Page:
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Week of 15 October 2018: Quality and Plastic Contamination

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All of a sudden, plastic contamination is in the news. Restaurants in our area, for instance, have started posting signs concerning plastic straws with the claim that the world uses 500 million plastic straws per day. I find that number a bit incredulous, for it means that 1 in 16 of us, including newborn infants, use a plastic straw each day. There has also been a video on LinkedIn of a woman paddling up to a pile of plastic near the water's edge somewhere. It looks awful, but the video fails to comment on her being on a plastic surfboard, an item that used to be made of wood. I am, by the way, in favor of getting rid of as much plastic as we can (paperboard milk cartons and paper grocery sacks, anyone?).

But what does all of this have to do with Quality Month at Paperitalo Publications?

Just this. China has recently implemented stringent laws on the importation of recycled paper laden with contaminants. If recycled paper is a component in your process, you have been enjoying reduced prices for months due to the Chinese ban. Of course, at the same time, the Chinese paper companies have been starving for fiber, for US wastepaper has been a long-term source of supply for them.

So, how to raise the quality of wastepaper to meet the Chinese requirements? At least one Chinese paper company, Nine Dragons, operating in the US as ND Paper, is showing the way. As reported in Nip Impressions on 9 Oct 18, ND Paper has announced capital improvement projects at their recently acquired mills in Wisconsin and Maine. They have also purchased the deinked recycled pulp mill in West Virginia and the Old Town mill in Maine is in their sights.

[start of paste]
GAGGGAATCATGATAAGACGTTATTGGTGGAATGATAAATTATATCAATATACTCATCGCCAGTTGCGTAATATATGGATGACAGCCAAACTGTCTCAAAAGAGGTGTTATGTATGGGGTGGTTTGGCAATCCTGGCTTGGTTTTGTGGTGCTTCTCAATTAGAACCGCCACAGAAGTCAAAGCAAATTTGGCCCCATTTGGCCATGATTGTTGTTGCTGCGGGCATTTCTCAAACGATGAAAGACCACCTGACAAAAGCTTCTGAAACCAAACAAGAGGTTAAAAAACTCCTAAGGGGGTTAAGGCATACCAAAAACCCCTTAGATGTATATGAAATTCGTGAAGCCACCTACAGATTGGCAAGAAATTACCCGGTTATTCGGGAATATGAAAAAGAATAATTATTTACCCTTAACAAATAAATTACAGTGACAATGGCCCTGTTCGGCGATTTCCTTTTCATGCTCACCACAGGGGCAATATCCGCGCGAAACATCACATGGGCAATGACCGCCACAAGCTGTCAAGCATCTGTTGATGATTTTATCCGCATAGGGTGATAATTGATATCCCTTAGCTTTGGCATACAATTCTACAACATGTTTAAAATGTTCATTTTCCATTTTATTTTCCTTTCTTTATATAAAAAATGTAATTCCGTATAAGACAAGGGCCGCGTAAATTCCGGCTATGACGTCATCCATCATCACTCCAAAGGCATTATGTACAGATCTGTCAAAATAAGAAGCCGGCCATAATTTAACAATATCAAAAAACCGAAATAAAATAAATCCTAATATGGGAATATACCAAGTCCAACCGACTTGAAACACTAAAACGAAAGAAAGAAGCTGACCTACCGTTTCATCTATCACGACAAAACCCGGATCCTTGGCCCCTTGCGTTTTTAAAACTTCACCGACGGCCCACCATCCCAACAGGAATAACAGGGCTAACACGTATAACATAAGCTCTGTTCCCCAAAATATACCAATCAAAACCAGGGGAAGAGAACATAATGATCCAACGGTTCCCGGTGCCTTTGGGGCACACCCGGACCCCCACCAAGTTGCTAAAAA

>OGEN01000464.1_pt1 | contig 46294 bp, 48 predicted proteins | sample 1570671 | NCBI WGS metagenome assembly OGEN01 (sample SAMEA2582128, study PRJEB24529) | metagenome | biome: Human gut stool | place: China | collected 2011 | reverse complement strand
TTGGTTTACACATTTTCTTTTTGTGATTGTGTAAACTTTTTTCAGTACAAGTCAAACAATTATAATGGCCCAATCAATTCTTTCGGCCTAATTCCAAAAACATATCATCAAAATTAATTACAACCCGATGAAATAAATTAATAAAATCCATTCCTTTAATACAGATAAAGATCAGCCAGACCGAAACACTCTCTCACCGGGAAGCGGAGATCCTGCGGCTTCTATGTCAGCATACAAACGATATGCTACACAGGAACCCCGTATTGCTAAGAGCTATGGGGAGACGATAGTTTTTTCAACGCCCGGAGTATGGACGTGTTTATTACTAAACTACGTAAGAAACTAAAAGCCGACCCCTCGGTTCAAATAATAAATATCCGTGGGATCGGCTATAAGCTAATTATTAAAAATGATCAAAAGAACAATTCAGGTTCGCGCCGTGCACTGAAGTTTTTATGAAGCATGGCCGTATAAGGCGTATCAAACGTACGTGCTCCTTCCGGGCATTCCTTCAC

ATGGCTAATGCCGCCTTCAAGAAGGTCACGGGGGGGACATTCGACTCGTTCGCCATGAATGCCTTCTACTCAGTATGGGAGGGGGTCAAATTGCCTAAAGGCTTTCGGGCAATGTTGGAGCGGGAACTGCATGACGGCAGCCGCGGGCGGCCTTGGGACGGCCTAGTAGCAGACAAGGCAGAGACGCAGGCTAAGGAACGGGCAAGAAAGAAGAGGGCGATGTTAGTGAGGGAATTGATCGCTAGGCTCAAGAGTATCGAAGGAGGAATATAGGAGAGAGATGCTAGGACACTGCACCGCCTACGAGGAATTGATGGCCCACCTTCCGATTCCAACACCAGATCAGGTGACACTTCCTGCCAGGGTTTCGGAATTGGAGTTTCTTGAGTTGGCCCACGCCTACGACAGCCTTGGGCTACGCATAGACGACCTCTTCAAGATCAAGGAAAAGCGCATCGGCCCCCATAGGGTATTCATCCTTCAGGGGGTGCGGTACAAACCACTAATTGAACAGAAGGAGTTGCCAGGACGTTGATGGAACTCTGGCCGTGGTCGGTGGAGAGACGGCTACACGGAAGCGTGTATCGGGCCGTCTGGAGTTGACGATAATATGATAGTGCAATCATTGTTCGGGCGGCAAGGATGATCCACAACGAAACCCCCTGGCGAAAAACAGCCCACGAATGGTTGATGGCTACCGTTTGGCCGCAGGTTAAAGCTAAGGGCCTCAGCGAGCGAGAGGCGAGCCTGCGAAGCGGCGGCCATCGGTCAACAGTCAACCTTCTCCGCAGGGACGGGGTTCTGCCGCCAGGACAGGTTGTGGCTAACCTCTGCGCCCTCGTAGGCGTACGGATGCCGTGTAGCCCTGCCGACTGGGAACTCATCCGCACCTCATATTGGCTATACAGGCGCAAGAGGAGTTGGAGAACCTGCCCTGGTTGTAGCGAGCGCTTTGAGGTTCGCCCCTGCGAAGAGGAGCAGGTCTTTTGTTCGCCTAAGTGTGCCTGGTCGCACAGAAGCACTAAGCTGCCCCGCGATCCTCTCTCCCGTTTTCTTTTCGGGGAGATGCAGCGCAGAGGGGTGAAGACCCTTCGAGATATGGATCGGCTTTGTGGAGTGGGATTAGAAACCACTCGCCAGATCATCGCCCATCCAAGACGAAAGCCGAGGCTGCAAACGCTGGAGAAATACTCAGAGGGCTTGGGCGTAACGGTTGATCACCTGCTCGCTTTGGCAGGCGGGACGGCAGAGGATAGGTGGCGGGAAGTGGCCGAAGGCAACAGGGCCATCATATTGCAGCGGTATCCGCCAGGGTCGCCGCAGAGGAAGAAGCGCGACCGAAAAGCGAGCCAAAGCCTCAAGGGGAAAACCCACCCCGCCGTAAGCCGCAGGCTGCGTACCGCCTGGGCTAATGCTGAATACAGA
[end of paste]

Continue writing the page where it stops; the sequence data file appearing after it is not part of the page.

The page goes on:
In Maine, ND will invest in a recycled pulp facility, adding 1,200 Air Dried Metric Tons/Day of manufacturing capacity to the facility in Rumford.

In Wisconsin, ND will also invest in a recycled pulp facility, adding 1,900 Air Dried Metric Tons/Day of manufacturing capacity there (I suspect some of this may be used on site and not dried before consumption).


Join us in Guatemala next summer for the 3rd Paperitalo Papermakers' Mission Trip [12.06.18]


ND Paper has found a way to improve the quality of recycled fiber imported to China--leave the plastic and other deleterious materials at their source.

Recycling brown fiber for market pulp is a new idea, at least when done to the scale ND Paper is anticipating.

Is this different than any other quality projects in our mills? In a fundamental way, the answer is "no." Our customers expect our products to be without contamination. In fact, this is so obvious, it often goes without saying. The Chinese regulations have just moved this quality requirement further upstream.

What will this quality requirement do to the recycled stream? It is hard to say. For decades, we have accepted that recycled fiber reaches our mills with a certain amount of contamination and it is the responsibility of the mill to remove it. What if ND Paper, and others, find a way to economically remove the contaminates and sell recycled air-dried pulp to everyone, local or distant? This would be an upset to the conventional infrastructure, obsolescing some, creating opportunities in other places.

It turns out for the moment, at least, that the Chinese government has created a regulation that instills a new level of quality in the recycled fiber their country is willing to accept. What this means for the rest of us is going to be an interesting development.

For safety this week, market pulp will change the safety dynamic in the entry end of recycled paper mills. I can't think of all the changes this will mean, but it will change what is safe, what is not safe--process changes always do this.

Be safe and we will talk next week.


Are you struggling to fill Maintenance Technician roles? (9-18-18)


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